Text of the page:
Vietnamese Americans comprise the fourth largest ethnic Asian group in the United States. They began immigrating to the United States in waves in 1975, at the end of the Second Indochina War (1954-1975), which is more commonly known as the “Vietnam War.” Now there are over 1.5 million Vietnamese living in the United States. One third of the population is in Southern California, concentrated in Orange County. Texas, Washington, Washington D.C., and Massachusetts also have significant Vietnamese populations. As listed in the 2000 Census, Washington State was home to 46,149 Vietnamese Americans.
After the “Fall of Saigon” and the end of the Vietnam War, refugees and immigrants from Vietnam began arriving in the U.S. as a result of political changes made by the new communist government. Thousands of Vietnamese and their families who were connected to the U.S. while in Vietnam sought political asylum in the late 1970’s, while hundreds of thousands of ethnic Chinese who were persecuted by the new communist government tried to escape from Vietnam by any means possible during the 1980’s.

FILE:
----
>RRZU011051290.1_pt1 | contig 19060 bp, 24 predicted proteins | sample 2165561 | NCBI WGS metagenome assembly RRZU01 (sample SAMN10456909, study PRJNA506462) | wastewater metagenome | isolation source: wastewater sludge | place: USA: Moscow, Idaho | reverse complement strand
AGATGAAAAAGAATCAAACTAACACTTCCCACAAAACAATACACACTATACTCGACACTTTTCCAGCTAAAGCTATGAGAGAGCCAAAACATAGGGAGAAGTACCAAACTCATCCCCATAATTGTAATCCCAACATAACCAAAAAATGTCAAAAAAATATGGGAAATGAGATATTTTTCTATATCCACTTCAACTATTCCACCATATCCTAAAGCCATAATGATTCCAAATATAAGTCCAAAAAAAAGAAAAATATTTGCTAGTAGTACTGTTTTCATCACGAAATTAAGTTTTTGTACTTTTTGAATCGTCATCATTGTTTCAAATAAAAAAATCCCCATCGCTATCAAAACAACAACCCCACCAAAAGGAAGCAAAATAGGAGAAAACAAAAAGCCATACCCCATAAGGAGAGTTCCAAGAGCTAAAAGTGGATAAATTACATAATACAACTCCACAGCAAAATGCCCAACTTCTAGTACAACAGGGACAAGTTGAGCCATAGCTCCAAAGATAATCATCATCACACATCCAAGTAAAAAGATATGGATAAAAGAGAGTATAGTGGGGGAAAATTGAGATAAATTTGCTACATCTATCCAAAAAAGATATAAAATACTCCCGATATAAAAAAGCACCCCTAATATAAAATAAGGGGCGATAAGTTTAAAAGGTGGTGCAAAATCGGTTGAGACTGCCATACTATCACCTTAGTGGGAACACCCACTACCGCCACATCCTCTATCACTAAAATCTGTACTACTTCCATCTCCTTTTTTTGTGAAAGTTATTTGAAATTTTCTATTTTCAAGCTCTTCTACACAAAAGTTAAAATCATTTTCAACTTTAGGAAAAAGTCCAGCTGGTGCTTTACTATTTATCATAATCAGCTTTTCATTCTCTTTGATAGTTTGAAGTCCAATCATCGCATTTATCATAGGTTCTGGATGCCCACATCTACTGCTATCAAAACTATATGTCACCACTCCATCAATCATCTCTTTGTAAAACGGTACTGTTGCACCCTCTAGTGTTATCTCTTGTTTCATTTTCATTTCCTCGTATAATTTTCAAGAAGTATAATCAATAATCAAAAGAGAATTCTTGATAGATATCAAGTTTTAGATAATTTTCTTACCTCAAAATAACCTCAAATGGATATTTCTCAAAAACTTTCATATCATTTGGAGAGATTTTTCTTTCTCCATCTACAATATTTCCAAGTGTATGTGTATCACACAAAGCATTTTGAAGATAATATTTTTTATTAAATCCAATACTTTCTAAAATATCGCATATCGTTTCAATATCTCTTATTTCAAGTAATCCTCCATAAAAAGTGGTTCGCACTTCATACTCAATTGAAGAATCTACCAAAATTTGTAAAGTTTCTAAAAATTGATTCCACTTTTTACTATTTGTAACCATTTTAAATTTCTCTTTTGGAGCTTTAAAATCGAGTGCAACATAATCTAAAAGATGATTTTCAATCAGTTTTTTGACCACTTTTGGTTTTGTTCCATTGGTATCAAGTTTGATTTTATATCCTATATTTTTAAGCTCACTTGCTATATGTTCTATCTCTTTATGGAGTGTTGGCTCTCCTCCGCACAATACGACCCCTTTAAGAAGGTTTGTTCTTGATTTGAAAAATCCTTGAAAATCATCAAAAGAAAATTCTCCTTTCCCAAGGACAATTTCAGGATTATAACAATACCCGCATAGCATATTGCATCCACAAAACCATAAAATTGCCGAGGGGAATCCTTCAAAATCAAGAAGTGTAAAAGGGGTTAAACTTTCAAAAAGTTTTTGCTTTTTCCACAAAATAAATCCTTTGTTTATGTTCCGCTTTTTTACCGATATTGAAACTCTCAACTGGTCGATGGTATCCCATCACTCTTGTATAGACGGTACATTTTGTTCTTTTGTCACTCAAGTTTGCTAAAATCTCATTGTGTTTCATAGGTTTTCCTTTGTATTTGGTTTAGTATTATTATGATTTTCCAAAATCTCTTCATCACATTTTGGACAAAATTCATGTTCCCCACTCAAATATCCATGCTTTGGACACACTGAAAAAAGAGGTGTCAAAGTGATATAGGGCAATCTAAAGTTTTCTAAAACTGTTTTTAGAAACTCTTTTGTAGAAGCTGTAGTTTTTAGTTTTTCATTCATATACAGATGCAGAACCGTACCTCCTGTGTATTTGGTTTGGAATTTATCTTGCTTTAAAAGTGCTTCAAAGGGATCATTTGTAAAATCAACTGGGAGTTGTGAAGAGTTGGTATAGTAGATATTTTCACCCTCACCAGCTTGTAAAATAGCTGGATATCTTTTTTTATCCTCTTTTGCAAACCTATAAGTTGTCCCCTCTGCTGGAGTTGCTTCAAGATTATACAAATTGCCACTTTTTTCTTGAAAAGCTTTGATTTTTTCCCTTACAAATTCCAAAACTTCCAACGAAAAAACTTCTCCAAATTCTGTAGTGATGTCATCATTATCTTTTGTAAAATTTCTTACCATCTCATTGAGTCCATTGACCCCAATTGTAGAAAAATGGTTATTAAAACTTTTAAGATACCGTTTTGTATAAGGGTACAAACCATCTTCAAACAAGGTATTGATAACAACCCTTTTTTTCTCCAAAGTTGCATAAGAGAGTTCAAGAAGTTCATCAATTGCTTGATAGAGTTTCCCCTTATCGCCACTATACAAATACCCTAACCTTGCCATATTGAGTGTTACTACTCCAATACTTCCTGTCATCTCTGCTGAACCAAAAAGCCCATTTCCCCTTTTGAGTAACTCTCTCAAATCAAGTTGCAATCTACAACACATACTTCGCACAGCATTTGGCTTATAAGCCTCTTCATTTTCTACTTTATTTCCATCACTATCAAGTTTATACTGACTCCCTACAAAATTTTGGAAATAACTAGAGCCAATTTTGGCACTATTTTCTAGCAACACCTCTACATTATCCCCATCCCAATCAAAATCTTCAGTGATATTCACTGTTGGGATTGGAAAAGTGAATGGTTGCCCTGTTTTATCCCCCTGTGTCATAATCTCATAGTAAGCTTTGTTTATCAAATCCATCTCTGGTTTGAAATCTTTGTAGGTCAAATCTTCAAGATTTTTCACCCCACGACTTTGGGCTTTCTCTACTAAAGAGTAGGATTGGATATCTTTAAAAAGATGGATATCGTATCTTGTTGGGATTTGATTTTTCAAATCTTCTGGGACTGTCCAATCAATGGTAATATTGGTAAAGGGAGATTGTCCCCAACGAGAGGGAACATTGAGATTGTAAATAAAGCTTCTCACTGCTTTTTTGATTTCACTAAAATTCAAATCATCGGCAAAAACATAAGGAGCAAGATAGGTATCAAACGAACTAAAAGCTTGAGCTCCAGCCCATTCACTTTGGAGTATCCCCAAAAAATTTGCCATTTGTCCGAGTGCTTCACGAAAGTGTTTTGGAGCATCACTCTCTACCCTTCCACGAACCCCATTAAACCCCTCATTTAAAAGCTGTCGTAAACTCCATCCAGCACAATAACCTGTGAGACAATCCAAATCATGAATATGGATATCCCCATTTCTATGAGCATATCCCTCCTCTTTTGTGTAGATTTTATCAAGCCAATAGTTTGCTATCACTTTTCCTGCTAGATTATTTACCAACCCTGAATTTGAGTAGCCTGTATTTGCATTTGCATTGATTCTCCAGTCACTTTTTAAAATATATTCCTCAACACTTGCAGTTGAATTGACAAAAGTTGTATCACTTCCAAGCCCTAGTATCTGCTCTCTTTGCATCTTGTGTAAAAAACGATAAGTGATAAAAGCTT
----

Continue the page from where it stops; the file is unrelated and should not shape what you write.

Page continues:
During the 1980’s and 1990’s, other groups from Vietnam were allowed to immigrate to the U.S., such as the children of American soldiers stationed in Vietnam during the war and Vietnamese who were detained as political prisoners by the communist government. Currently, immigrants from Vietnam come to the United States for work or as spouses of U.S. citizens. Students from Vietnam also come for the opportunity to study abroad.
This curriculum seeks to provide an introduction to the Vietnamese American community and the reasons that have led to their immigration to the United States. It is also meant to provide a brief glimpse into Vietnamese culture as it is being preserved in this country, and to provide additional resources for students and educators to continue their research on Vietnamese Americans. As with other minority communities in the U.S., there is often a lack of information for educators to draw upon. But in our diverse society, learning about the histories and cultures of all our communities serves to validate each, provides a foundation for further dialogue and understanding, and is a democratic responsibility for all.